Terrell Brown’s defense making difference for Pitt basketball
There might be times Terrell Brown appears to be looking in one direction while the basketball is headed somewhere else when Pitt is playing defense.
Be assured, Pitt’s 6-foot-10 sophomore center is not day-dreaming, although he doesn’t mind if the other team thinks that’s the case. He knows exactly what he’s doing and what’s happening on the court.
“I have a tendency to hunt down shots,” he said. “I bait my opponent into shooting the ball, just so I can get the block.”
So far, Brown’s surreptitious behavior has produced 29 blocks, third in the ACC, in 14 games.
Last season, he totaled 46 blocks in 31 games.
“I don’t like to talk about last year that much,” he said.
But he admits there’s a different “vibe or feeling” around the team, and his play on the defensive end is a big reason for it.
Much has changed within Pitt (10-4, 0-1 ACC) over the past 10 months, but nothing as dramatically as the way the Panthers play defense. Blocks are up an average of one per game (3.5 to 4.5) and steals have increased from 4.3 to 7.4.
Brown smiled when he was asked to explain.
“We have two-hour practices and at least a half hour is defense,” he said. “Defense is a big part of our identity because we’re athletic. We’re long. We can get out (on the fast break). We can run. We’re faster.”
Junior Malik Ellison, who didn’t play last year as a transfer but practiced every day, said it’s a case of increased athleticism among the players and this:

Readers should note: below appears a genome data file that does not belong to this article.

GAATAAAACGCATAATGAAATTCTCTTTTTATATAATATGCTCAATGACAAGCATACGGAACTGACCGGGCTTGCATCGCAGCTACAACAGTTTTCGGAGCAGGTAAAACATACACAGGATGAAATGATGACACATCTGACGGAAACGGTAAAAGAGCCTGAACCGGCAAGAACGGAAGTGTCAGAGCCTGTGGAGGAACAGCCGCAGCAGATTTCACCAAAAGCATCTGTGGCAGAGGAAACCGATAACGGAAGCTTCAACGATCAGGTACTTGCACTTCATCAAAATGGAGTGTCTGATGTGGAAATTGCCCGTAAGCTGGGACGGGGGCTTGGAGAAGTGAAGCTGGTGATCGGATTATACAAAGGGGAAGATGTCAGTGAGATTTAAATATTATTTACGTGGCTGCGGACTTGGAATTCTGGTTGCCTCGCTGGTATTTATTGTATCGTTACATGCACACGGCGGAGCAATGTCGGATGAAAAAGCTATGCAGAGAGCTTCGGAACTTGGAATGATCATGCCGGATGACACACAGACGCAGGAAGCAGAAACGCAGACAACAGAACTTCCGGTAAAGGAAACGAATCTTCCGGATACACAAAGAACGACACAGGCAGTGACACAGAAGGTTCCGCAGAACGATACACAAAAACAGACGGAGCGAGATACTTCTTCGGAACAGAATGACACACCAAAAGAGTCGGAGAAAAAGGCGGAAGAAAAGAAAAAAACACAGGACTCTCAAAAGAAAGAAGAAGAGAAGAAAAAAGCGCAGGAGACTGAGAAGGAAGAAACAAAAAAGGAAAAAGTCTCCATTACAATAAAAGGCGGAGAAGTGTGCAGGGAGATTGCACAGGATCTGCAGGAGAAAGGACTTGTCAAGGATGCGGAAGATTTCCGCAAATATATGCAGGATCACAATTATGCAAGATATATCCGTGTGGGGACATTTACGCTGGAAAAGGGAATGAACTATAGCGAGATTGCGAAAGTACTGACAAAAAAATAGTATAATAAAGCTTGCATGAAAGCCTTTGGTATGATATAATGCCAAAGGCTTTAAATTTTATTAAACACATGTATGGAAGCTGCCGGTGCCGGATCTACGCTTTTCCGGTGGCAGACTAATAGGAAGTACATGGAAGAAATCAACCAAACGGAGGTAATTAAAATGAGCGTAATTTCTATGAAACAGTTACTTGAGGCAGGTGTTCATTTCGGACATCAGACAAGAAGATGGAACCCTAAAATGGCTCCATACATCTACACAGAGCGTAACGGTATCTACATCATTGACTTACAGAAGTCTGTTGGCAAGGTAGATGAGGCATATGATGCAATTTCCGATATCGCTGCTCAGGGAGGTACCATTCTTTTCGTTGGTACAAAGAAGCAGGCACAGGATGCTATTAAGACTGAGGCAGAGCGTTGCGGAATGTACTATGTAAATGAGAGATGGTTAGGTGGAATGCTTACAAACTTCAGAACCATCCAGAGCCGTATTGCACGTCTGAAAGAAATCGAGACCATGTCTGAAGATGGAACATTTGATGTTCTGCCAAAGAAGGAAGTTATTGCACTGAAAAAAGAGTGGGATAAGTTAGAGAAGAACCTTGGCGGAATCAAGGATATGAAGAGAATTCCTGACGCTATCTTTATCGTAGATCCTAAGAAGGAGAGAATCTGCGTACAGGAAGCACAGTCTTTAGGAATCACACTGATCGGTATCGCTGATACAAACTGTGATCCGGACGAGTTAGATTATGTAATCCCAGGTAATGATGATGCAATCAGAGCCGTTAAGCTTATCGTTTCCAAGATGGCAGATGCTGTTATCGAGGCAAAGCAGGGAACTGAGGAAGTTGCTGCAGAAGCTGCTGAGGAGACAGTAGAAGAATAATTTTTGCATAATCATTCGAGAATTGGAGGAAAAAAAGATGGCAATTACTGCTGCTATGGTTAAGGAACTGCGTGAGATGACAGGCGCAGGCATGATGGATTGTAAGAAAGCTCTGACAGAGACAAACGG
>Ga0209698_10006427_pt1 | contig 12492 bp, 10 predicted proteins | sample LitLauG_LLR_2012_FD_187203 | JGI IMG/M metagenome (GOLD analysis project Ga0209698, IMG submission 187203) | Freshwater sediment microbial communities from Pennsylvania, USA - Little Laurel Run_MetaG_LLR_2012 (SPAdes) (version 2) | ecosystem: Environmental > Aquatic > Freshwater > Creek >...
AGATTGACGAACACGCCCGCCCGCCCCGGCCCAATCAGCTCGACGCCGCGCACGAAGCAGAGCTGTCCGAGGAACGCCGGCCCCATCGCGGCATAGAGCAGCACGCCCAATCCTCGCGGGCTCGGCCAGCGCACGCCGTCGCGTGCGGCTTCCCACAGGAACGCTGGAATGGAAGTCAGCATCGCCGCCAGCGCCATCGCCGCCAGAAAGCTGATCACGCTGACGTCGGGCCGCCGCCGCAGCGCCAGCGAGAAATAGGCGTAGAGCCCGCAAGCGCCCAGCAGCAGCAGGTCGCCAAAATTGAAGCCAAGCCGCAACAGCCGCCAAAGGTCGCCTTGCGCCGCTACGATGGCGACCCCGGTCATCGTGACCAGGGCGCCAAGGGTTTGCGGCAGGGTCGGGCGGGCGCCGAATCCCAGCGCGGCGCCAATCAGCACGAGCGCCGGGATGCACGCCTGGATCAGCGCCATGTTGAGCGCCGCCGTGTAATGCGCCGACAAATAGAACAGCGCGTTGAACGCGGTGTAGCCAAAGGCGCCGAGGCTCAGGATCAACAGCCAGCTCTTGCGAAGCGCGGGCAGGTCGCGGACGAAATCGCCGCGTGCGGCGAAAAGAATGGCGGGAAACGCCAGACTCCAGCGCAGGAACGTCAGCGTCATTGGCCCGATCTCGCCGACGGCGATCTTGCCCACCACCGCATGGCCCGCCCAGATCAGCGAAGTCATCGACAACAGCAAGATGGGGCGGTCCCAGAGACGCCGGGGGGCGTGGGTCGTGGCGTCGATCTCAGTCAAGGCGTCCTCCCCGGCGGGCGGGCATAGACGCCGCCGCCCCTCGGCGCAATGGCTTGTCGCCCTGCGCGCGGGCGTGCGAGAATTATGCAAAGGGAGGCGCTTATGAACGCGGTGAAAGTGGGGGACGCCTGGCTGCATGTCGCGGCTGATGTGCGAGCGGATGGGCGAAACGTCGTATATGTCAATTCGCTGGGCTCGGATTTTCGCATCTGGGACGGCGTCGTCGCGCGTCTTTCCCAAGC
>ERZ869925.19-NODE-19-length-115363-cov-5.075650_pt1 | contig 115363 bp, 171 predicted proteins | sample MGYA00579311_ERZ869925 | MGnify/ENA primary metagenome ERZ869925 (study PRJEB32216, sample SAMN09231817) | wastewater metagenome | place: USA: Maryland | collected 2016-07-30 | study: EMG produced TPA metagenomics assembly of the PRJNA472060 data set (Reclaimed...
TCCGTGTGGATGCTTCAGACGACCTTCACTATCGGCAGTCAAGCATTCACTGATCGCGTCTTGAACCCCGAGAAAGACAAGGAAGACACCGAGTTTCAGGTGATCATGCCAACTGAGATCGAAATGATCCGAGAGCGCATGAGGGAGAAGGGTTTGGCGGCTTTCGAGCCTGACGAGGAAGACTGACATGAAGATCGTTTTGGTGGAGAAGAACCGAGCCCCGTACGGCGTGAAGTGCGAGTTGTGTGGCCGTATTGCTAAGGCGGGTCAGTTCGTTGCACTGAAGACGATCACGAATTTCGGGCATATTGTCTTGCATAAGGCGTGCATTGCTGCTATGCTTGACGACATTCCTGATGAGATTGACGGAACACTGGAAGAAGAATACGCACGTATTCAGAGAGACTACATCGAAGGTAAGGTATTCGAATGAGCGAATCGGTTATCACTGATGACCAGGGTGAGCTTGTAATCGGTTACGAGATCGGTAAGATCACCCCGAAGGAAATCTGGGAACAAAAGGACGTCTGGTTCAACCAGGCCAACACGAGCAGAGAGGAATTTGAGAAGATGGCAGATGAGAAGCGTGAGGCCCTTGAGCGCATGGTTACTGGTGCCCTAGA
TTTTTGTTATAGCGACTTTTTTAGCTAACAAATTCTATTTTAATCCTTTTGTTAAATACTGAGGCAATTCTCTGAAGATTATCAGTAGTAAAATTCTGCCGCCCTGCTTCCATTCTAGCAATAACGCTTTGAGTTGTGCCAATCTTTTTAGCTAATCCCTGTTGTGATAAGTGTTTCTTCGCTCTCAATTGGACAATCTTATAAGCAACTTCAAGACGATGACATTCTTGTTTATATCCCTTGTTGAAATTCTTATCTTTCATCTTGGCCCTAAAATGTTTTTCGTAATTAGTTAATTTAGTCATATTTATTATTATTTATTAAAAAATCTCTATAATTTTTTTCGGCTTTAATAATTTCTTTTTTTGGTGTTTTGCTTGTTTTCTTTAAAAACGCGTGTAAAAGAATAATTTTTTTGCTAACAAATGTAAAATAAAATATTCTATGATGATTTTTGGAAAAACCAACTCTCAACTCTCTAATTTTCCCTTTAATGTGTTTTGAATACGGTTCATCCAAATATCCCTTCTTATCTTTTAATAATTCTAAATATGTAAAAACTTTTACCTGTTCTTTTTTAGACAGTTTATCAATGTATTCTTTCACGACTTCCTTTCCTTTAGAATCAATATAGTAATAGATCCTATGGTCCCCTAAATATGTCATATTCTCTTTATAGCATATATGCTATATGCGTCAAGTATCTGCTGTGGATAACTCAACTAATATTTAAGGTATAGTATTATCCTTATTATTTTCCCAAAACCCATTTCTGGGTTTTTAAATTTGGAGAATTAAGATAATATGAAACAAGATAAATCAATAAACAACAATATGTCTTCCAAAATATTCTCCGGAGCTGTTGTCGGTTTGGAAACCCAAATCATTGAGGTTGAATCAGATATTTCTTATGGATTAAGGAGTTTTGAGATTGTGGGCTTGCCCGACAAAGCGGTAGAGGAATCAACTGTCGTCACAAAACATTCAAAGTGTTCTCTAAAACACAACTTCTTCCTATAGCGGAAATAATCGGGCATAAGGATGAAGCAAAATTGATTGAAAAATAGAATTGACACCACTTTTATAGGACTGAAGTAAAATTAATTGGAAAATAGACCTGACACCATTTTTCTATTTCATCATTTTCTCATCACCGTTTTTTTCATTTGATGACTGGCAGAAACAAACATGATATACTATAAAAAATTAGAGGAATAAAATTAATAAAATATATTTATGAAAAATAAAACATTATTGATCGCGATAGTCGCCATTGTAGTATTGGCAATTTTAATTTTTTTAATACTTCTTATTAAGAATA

“We’re playing harder,” he said. “That’s coach (Jeff) Capel’s biggest thing: effort and energy.”
With Pitt starting four guards and Brown sharing the center position with junior Kene Chukwuka, Pitt must get up and down the court faster than the opponent because the Panthers won’t score based on size. Brown and Chukwuka (6-9, 225) are the only players taller than 6-6.
Good defense often can be traced to desire and increased physicality. Brown said he’s no bigger than a year ago, but “I feel bigger. I feel more explosive.”
He credits part of his new feeling to extra work in the weight room with strength coach Garry Christopher.
“I didn’t do that last year,” he said.
The extra strength pays off when he launches himself toward an opponent’s shot.
“This year, this team, we thrive on defense,” Brown said. “That’s what gets us going on the offensive end. We need to get fast buckets.”
The increased emphasis on defense hit a roadblock Saturday when No. 12 North Carolina scored 85 points, the most by a Pitt opponent this season. Still, it was 4.9 below the Tar Heels’ per-game average.
“That’s our identity, defense and our toughness,” Ellison said. “We want to be able to keep teams under 70 points. When we are at our best is when we are playing good defense.”
Statistically, Pitt is playing better defense, allowing only 63.9 points per game, which is fifth in the ACC and 33rd in the nation. That’s 8.5 points fewer than last season, but it’s too early for a fair comparison. Pitt has played only one ACC game.
The conference gauntlet Pitt must run through resumes Wednesday at Petersen Events Center against Louisville, one of only two unranked opponents the Panthers will play in six games through Jan. 22. It’s also the first of three games in six days.
“The league is unforgiving,” Capel said. “But that’s how you grow up, playing against the best.”
Jerry DiPaola is a Tribune-Review staff writer. You can contact Jerry at firstname.lastname@example.org or via Twitter @JDiPaola_Trib.
Jerry DiPaola is a Tribune-Review staff writer. You can contact Jerry by email at email@example.com or via Twitter .